By Sweeny Murti
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The way Yankee fans view Robinson Cano has started to shift and it will go to an entirely new level when the 2013 season begins.
When Cano takes the field April 1st against Boston, it will be the first game he plays at age 30. With his 20’s in his rearview mirror, Cano is no longer one of the young guys on this team that can ride along relatively unnoticed, overshadowed by the bigger names and bigger salaries. Robinson Cano is about to feel – for the first time, really – the full scale pressure of being a star on the New York Yankees.
Public opinion has already started to turn on Cano and we haven’t even started the exhibition season yet. His abysmal 3-for-40 performance last postseason and his impending free agency have everything to do with it. Cano is primed to cash in with a contract that will certainly be north of $100 million and could even push $200 million.
And with the Yankees already saddled with A-Rod’s 114 ton contract for the next five years, and Mark Teixeira’s production slipping a bit with four more years left on his deal, there is an even greater sense of fear among Yankee fans that re-signing Cano to a mega-deal will be a mistake they regret for years to come.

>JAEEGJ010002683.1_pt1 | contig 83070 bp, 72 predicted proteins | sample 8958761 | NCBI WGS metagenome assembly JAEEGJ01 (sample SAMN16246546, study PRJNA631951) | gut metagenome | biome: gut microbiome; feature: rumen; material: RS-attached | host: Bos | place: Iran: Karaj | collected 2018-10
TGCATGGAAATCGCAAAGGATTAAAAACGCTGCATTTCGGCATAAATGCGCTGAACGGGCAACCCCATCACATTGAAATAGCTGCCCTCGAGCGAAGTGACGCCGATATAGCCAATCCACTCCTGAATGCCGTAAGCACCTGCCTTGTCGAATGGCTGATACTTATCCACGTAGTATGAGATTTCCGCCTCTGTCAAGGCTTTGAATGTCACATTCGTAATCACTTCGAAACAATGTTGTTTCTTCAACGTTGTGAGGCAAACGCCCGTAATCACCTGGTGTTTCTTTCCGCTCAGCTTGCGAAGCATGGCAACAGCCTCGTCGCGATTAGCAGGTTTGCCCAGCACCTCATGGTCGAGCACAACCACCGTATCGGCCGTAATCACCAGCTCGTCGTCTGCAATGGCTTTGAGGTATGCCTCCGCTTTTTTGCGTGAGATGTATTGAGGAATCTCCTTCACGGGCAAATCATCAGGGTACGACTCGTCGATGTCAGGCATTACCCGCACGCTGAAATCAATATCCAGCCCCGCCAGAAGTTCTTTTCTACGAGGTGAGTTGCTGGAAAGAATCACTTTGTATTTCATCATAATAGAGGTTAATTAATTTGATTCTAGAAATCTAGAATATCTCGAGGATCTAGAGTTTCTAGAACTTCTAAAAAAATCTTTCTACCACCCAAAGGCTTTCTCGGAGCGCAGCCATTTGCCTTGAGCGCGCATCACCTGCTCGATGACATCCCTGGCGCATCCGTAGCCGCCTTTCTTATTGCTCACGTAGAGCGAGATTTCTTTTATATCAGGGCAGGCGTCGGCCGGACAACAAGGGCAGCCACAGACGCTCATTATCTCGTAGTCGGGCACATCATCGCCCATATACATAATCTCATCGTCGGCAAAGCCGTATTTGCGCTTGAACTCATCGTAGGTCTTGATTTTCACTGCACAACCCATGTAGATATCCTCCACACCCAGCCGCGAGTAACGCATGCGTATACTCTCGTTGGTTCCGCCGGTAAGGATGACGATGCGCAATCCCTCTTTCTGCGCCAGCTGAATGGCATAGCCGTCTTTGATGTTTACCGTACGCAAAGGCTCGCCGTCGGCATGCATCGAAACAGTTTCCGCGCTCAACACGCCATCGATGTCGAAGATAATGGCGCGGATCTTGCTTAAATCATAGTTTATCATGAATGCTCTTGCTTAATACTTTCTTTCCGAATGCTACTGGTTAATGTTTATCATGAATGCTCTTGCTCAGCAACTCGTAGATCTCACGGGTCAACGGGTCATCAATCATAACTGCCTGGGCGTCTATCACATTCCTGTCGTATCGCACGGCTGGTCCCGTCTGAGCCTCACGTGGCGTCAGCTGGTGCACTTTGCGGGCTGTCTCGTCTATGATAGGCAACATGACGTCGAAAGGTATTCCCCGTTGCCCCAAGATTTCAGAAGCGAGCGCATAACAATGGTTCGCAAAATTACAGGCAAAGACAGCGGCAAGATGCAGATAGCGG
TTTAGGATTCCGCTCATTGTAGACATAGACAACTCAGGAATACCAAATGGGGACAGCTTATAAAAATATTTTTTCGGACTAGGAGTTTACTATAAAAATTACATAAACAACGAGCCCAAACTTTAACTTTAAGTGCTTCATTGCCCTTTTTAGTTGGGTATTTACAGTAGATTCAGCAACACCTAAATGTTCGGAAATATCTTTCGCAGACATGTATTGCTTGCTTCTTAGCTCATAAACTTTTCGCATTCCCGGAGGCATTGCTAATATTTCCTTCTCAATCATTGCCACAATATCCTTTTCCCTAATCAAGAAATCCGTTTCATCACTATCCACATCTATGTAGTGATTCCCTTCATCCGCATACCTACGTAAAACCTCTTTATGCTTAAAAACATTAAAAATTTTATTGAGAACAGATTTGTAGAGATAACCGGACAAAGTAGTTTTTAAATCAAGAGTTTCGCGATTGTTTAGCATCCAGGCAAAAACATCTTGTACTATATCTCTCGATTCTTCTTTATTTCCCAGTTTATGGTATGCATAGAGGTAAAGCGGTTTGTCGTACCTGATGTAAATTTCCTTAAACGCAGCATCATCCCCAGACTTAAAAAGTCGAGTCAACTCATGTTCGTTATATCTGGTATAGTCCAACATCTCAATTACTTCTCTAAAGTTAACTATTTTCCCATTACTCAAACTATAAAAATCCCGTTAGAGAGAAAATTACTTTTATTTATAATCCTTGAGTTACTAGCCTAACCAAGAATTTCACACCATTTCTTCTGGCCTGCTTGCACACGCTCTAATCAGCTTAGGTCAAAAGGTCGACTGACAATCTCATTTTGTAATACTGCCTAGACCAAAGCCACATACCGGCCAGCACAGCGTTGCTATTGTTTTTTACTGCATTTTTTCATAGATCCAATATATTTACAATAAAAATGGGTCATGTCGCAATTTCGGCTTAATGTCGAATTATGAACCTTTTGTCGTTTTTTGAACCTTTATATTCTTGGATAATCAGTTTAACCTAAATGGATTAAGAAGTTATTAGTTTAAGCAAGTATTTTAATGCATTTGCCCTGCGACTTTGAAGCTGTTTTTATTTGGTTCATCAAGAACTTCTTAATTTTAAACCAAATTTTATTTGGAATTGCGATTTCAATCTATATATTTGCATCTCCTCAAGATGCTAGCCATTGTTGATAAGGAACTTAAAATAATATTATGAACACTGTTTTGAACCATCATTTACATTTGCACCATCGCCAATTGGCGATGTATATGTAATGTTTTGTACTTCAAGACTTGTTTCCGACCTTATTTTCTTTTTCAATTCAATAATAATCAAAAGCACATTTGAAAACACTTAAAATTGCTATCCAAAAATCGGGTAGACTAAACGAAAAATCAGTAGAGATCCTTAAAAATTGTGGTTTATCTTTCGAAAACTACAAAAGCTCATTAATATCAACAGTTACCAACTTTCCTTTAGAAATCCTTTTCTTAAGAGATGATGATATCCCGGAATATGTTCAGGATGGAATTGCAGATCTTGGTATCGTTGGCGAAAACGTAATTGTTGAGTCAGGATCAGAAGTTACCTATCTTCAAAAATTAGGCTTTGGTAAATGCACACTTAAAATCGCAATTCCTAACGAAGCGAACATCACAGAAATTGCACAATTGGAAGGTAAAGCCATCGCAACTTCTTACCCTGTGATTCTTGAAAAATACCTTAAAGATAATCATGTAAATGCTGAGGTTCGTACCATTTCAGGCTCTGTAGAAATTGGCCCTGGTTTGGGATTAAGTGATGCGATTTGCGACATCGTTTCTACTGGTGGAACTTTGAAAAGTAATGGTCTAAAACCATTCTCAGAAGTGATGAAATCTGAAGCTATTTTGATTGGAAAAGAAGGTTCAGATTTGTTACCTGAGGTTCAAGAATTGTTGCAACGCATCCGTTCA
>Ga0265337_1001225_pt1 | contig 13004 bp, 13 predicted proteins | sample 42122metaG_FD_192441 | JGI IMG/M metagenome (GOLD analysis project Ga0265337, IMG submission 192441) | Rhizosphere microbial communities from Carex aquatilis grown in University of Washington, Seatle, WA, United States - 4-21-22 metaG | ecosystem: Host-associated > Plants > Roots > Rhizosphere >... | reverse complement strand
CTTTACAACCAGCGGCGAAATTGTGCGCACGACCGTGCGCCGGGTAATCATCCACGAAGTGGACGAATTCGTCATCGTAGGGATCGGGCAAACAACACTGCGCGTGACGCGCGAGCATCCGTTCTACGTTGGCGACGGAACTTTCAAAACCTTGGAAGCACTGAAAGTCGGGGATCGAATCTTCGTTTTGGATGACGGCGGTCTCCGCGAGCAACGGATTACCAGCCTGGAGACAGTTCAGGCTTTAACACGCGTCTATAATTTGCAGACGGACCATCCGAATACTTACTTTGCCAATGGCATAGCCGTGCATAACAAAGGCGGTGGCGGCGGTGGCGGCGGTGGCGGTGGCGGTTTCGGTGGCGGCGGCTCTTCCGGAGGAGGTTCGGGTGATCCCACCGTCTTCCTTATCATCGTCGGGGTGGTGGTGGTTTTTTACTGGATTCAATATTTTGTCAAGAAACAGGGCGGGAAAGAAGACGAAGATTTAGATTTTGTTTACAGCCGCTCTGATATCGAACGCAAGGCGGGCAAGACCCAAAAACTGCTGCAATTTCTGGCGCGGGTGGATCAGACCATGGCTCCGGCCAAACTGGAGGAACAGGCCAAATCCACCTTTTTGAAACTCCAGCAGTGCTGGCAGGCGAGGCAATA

I will tell you today, and every day the rest of this year, that – precisely for those reasons – NOT re-signing Cano will be the mistake the Yankees will regret for years to come.
Of course, a 10-year deal for anyone over 30 is lunacy. Even a seven or eight year deal will be one that won’t bring much value on the back end (think Bernie Williams or Mike Piazza). But this is the system that baseball teams have to play in. To get the next four to five peak years of a player’s career, they will have to overpay on the back end. A team with the resources like the Yankees can benefit from the front end (continued All-Star level production) and live with the demise that follows. So, we work off the premise that full value for a contract like this is never attainable, but is simply the cost of doing business.